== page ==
Episode 4: Kayoko Kida, a.k.a. Mama
It was in the clear day light that Kayoko Kida got out of a taxi with both hands full of plastic shopping bags. The driver had offered her help, which she had declined.
After the taxi drove away, Kayoko, carrying all the bags herself, climbed the steps to the entrance of Un Chat Errant. At the top of the stairs, she got the key out from her purse and unlocked the door. She walked straight to the counter, put down her bags, and finally caught her breath before taking off her coat. At this bar, she was known as Mama. She had been doing this every day for nearly sixty years.
It was three o’clock in the afternoon. The winter sun was still bright, so she decided not to turn on the lights yet. She put a vase on a small round table by the south-facing window, and, on the table, spread out the flowers she had just bought at a local florist. She picked up one flower, checked the length, and snipped it. The metallic sound of sharp scissors echoed. She tossed it into the vase effortlessly. The fast, staccato beat continued until the last remaining flower — a big, bright, red anthurium. She determined to cut it short. When she added it to the centre of the arrangement, it transformed the soft tone of the flowers into something definitive. The leathery red flower caught the diminishing sunlight from the window. She paused to evaluate. Finally, a smile appeared on her face. She reached into the front pocket of her apron and got out a cigarette. Looking at her creation, she took a long contemplative puff. She stepped back a little and checked the flowers again from a distance. With her wrinkled hands, she dusted off her apron, and quickly cleared the rejected leaves and stems.
Mama changed the flowers every Monday. More than fifty years ago, one of her customers offered to teach her the art of flower arranging. So she took them. She enjoyed it more than she had expected, learning the names of plants and their blooming seasons. She loved finding four seasons in the flowers while working deep into the night. Her favourite flower was baby’s-breath — a cluster of small white flowers — most ordinary, but appropriate for all seasons. They were often used to bring out the centrepiece, good with any flowers. They lasted long, too. Under the dim light, the faint flowers looked as if floating. On a slow night, from behind the bar counter, she would gaze at them and allow herself to drift in thought.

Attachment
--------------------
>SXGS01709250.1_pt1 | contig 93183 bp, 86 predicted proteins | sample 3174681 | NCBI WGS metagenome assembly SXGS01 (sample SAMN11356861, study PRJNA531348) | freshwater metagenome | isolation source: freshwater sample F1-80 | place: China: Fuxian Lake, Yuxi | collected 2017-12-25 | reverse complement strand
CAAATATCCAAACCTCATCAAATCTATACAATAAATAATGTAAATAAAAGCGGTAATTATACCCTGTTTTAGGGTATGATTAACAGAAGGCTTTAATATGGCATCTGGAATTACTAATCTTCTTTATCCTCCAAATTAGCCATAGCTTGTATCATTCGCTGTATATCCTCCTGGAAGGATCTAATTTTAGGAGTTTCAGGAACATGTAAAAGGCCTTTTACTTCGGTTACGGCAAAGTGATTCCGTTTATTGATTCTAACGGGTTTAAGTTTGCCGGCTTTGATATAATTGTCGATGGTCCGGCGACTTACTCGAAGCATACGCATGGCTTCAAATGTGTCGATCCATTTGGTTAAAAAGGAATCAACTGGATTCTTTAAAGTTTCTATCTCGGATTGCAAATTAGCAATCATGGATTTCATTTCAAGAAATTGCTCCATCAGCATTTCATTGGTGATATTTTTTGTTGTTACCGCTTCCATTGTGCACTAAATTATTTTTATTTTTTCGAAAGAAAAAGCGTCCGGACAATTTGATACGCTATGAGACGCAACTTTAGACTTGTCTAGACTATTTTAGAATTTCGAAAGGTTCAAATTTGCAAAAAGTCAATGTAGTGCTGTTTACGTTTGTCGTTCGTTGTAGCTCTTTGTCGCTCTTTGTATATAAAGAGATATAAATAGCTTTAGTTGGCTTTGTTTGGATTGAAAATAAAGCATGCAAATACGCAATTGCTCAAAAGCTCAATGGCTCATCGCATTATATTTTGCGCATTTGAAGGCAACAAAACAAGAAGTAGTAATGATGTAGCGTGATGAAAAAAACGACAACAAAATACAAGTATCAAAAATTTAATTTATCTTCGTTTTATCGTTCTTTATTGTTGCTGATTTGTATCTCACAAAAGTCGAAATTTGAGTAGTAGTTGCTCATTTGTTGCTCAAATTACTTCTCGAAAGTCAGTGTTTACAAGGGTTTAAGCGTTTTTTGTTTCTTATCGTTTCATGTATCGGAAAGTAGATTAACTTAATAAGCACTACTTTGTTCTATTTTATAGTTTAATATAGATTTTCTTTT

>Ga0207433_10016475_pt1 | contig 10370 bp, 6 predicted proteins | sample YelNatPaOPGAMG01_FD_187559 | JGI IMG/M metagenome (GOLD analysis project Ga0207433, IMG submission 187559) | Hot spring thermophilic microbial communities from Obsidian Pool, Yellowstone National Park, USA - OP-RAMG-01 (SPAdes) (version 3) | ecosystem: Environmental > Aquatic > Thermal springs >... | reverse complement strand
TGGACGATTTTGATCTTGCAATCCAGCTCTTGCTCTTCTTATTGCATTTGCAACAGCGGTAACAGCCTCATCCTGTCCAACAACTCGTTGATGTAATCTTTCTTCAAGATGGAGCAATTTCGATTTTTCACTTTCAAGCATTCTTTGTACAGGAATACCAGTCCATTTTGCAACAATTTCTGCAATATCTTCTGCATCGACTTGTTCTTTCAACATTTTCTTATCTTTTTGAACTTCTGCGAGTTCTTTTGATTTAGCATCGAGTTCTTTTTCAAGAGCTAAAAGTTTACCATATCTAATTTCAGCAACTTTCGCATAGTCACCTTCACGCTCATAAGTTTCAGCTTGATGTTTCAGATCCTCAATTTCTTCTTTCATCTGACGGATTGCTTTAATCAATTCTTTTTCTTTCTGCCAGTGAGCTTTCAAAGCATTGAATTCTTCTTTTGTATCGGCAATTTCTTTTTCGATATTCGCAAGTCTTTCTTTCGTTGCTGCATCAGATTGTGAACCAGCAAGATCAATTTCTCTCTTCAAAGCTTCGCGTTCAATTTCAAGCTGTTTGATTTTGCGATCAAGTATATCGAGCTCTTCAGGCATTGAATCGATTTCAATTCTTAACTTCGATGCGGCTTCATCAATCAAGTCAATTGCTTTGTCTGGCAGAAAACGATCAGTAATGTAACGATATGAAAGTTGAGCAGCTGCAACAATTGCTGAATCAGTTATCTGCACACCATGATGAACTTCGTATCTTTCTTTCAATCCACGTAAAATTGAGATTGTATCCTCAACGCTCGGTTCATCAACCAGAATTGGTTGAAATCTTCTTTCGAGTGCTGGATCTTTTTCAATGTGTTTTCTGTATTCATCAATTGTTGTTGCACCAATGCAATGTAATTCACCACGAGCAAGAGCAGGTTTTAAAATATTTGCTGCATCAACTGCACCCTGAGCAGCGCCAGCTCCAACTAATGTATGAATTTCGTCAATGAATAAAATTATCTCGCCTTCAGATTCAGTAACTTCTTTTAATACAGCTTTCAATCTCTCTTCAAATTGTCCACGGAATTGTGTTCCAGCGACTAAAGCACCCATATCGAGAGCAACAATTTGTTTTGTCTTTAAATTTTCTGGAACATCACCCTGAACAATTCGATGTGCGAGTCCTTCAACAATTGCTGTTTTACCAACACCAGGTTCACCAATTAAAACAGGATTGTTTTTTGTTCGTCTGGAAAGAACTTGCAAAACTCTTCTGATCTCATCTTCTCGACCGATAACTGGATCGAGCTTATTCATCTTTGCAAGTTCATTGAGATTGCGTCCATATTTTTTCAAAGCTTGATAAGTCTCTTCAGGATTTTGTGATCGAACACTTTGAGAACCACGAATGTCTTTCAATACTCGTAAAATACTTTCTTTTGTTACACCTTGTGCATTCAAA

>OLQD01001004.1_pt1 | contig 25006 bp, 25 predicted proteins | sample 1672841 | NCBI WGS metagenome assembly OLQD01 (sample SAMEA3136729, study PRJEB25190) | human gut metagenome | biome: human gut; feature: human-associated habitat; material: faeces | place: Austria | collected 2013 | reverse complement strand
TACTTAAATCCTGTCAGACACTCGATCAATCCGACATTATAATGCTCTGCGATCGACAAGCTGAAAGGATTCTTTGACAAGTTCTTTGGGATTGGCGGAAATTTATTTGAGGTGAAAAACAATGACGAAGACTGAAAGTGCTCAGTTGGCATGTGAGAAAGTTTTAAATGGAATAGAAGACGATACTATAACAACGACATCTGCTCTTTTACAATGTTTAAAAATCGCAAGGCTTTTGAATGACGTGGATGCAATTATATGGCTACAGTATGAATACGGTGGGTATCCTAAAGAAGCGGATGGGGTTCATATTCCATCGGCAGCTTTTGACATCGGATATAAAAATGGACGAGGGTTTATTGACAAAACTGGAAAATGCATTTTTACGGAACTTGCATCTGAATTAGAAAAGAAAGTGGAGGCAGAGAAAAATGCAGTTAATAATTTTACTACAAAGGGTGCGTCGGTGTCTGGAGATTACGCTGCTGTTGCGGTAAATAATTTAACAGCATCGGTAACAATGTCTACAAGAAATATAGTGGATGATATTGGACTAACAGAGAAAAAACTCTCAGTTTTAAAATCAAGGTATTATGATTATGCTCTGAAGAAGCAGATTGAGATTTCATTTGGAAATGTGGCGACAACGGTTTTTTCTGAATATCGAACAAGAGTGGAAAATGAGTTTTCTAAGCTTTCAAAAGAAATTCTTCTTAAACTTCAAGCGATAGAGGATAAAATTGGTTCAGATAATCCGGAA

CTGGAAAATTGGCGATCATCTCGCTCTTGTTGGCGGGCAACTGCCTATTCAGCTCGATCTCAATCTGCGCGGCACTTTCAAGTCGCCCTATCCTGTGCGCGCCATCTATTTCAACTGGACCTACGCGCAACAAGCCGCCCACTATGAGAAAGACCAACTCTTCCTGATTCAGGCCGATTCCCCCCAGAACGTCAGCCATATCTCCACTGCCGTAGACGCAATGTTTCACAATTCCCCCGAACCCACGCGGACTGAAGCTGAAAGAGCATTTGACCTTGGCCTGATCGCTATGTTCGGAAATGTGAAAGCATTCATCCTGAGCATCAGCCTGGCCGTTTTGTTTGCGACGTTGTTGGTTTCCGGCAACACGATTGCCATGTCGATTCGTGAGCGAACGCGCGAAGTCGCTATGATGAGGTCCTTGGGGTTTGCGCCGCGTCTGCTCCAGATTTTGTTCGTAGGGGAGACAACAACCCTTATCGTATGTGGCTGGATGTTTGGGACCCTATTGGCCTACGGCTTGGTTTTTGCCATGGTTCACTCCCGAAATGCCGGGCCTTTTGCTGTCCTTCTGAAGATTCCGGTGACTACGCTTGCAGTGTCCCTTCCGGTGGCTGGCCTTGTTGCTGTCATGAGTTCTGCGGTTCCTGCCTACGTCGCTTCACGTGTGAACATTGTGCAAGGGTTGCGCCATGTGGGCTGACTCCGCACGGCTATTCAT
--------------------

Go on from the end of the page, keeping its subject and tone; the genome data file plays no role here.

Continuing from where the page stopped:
Behind the bar counter, Mama was busy in preparation, efficiently maneuvering within the small cramped space, familiar after so many years. She stopped suddenly, feeling like she had forgotten to do something. She put her hands in to her apron pockets, fiddling with the coins and rubber bands in there while trying to remember what it was. Eventually, it came back to her.
Mr. Monday — her nickname for one of her longest regulars— was stopping by today. Mama opened one of the shopping bags to make sure she had bought his favourite snack. She opened the wall cabinet and checked his whisky bottle. She also grabbed a small box from the cabinet and opened it. It was a cut-crystal glass that she bought at a nearby department store on her day off. A few weeks ago, he lamented the disappearance of proper whisky glasses from many drinking establishments. She remembered and bought this glass for him. She washed it, running the sponge along the grooves of the intricate cuts which mimicked a 60s style. Mr. Monday’s glass, though, had no rim. Mama disliked the flair.
At five thirty, Mr. Monday showed up and said “Hey yo” to Mama. By the door, he took his phone out from his breast pocket and aimed it at the flowers that Mama had just arranged. He struggled positioning the camera, holding it awkwardly. Then he finally pressed the button. After confirming that the picture quality was satisfying, he put the phone back in the same pocket. He said, “This looks like Christmas.”
“What do you mean?” Mama said.
“Well, it’s got a red flower, lots of green, and speckles of white. That’s Christmas.”
“Christmas was over a month ago. I hope you aren’t getting dementia.” Mama joked.
“Speaking of dementia, remember I’m your customer. I’ve come all the way from Kasai to check on you.”
Mama sensed that he was lonely in Kasai, in the east end of Tokyo. From there to Ookayama, it would take an hour by train. During his working years he lived in Ookayama but, a couple of years ago, he decided to move and live closer to his daughter and her family. Mama wasn’t sure if that was really his choice. Nonetheless, he kept coming back to Un Chat Errant every Monday. He could have found a bar near his current place if he had tried. After all, there were plenty of bars in Tokyo. But at Un Chat Errant, he knew almost everyone. He would surely run into his old drinking buddies or younger men and women working for companies, or even younger university students. Here, he can have real conversations and bypass stale ones with people of his age about their failing health and funerals. Even if he didn’t find anyone to talk to, he could just chat with Mama and girls she hired.
Mama took out his whiskey bottle and his new glass.
“You remembered it.” Mr. Monday put a big smile on his face. “This is exactly what I had in mind. My whiskey will taste ten times better in this. Thank you, thank you.” He put his hands together in front of his nose like a Buddhist monk as he watched Mama pour whiskey.